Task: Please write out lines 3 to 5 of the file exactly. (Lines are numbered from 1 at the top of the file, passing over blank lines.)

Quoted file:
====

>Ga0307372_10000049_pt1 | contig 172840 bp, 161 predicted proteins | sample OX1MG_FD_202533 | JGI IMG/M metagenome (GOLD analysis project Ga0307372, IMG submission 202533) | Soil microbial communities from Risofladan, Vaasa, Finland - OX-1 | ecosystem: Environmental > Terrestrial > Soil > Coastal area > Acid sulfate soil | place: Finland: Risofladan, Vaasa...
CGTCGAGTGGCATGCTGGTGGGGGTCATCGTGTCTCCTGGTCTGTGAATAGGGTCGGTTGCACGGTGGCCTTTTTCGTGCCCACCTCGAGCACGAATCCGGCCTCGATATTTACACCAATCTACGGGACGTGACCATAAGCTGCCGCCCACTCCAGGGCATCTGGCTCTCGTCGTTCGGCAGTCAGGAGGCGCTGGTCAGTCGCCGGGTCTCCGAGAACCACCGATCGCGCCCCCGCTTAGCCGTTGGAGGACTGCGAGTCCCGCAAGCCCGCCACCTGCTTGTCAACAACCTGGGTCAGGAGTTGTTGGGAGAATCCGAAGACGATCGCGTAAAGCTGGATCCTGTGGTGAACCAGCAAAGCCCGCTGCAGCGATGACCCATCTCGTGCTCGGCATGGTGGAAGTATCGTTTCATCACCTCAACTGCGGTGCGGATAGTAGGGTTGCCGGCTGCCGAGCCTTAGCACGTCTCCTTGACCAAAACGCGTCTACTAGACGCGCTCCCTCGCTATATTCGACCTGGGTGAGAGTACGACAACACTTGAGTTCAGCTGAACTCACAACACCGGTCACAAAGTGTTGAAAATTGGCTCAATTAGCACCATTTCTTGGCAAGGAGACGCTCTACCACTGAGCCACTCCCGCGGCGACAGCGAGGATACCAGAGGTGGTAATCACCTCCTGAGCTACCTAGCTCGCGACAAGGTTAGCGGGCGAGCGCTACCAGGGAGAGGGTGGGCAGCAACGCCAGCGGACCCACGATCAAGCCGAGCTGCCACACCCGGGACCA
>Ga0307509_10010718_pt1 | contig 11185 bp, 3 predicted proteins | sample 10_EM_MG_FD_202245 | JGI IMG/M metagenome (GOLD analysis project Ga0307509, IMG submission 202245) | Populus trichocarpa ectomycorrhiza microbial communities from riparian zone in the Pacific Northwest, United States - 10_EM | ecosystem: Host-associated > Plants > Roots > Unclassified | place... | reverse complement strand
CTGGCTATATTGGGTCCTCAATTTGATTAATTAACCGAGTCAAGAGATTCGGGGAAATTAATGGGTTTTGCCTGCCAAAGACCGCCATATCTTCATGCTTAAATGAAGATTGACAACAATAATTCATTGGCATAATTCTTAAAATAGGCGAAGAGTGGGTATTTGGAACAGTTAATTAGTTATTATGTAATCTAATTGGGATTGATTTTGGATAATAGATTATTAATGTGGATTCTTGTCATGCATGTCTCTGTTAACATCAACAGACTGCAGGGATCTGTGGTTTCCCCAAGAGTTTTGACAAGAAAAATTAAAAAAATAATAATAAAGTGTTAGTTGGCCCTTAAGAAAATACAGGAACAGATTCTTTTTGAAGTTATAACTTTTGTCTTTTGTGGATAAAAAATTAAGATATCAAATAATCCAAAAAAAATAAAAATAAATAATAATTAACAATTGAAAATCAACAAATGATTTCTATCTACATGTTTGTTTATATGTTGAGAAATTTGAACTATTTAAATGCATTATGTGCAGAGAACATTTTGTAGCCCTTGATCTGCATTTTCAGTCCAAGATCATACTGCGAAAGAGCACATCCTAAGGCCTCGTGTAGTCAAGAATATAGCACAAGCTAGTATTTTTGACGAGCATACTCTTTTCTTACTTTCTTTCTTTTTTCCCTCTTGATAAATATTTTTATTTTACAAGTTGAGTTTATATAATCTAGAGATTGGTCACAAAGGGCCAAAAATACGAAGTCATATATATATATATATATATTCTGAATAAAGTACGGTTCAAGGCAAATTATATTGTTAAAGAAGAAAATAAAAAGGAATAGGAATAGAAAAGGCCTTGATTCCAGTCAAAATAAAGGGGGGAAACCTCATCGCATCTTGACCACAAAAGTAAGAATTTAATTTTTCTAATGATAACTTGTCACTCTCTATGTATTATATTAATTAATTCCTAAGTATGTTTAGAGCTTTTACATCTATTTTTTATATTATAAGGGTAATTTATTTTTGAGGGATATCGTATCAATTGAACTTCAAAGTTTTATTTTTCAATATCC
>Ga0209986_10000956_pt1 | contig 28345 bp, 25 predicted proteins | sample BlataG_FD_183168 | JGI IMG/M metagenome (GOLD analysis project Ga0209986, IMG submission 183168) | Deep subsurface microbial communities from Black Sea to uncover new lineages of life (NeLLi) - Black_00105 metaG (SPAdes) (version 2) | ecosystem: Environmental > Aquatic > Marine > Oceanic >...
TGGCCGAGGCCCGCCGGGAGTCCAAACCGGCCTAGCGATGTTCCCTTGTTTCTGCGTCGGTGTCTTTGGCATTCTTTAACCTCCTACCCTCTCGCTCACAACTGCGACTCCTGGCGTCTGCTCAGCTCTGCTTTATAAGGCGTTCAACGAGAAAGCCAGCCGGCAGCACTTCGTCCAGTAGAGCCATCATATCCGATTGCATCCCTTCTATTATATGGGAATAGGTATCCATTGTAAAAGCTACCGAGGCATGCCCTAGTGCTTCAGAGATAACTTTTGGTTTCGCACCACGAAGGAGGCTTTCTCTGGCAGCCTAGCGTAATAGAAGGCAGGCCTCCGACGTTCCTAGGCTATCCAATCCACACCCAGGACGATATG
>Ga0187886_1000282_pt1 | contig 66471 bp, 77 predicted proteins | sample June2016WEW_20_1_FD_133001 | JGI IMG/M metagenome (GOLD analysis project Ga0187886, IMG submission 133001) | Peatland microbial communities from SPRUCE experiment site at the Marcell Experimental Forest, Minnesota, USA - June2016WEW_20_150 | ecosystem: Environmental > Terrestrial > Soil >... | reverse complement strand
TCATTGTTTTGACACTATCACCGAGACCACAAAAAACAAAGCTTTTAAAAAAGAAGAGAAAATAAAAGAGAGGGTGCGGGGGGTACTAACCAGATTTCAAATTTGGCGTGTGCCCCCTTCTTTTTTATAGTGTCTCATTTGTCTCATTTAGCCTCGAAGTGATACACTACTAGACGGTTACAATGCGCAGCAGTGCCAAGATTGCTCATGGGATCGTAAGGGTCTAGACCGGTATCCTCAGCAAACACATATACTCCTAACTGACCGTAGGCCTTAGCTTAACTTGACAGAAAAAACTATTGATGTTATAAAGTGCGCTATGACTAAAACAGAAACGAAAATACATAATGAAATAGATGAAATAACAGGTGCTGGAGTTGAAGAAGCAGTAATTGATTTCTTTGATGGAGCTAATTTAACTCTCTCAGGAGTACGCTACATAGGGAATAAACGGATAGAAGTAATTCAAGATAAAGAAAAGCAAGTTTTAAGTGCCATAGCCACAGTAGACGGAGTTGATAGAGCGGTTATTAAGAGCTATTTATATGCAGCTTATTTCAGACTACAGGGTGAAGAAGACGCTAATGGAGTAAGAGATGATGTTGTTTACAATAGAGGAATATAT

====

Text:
>Ga0307509_10010718_pt1 | contig 11185 bp, 3 predicted proteins | sample 10_EM_MG_FD_202245 | JGI IMG/M metagenome (GOLD analysis project Ga0307509, IMG submission 202245) | Populus trichocarpa ectomycorrhiza microbial communities from riparian zone in the Pacific Northwest, United States - 10_EM | ecosystem: Host-associated > Plants > Roots > Unclassified | place... | reverse complement strand
CTGGCTATATTGGGTCCTCAATTTGATTAATTAACCGAGTCAAGAGATTCGGGGAAATTAATGGGTTTTGCCTGCCAAAGACCGCCATATCTTCATGCTTAAATGAAGATTGACAACAATAATTCATTGGCATAATTCTTAAAATAGGCGAAGAGTGGGTATTTGGAACAGTTAATTAGTTATTATGTAATCTAATTGGGATTGATTTTGGATAATAGATTATTAATGTGGATTCTTGTCATGCATGTCTCTGTTAACATCAACAGACTGCAGGGATCTGTGGTTTCCCCAAGAGTTTTGACAAGAAAAATTAAAAAAATAATAATAAAGTGTTAGTTGGCCCTTAAGAAAATACAGGAACAGATTCTTTTTGAAGTTATAACTTTTGTCTTTTGTGGATAAAAAATTAAGATATCAAATAATCCAAAAAAAATAAAAATAAATAATAATTAACAATTGAAAATCAACAAATGATTTCTATCTACATGTTTGTTTATATGTTGAGAAATTTGAACTATTTAAATGCATTATGTGCAGAGAACATTTTGTAGCCCTTGATCTGCATTTTCAGTCCAAGATCATACTGCGAAAGAGCACATCCTAAGGCCTCGTGTAGTCAAGAATATAGCACAAGCTAGTATTTTTGACGAGCATACTCTTTTCTTACTTTCTTTCTTTTTTCCCTCTTGATAAATATTTTTATTTTACAAGTTGAGTTTATATAATCTAGAGATTGGTCACAAAGGGCCAAAAATACGAAGTCATATATATATATATATATATTCTGAATAAAGTACGGTTCAAGGCAAATTATATTGTTAAAGAAGAAAATAAAAAGGAATAGGAATAGAAAAGGCCTTGATTCCAGTCAAAATAAAGGGGGGAAACCTCATCGCATCTTGACCACAAAAGTAAGAATTTAATTTTTCTAATGATAACTTGTCACTCTCTATGTATTATATTAATTAATTCCTAAGTATGTTTAGAGCTTTTACATCTATTTTTTATATTATAAGGGTAATTTATTTTTGAGGGATATCGTATCAATTGAACTTCAAAGTTTTATTTTTCAATATCC
>Ga0209986_10000956_pt1 | contig 28345 bp, 25 predicted proteins | sample BlataG_FD_183168 | JGI IMG/M metagenome (GOLD analysis project Ga0209986, IMG submission 183168) | Deep subsurface microbial communities from Black Sea to uncover new lineages of life (NeLLi) - Black_00105 metaG (SPAdes) (version 2) | ecosystem: Environmental > Aquatic > Marine > Oceanic >...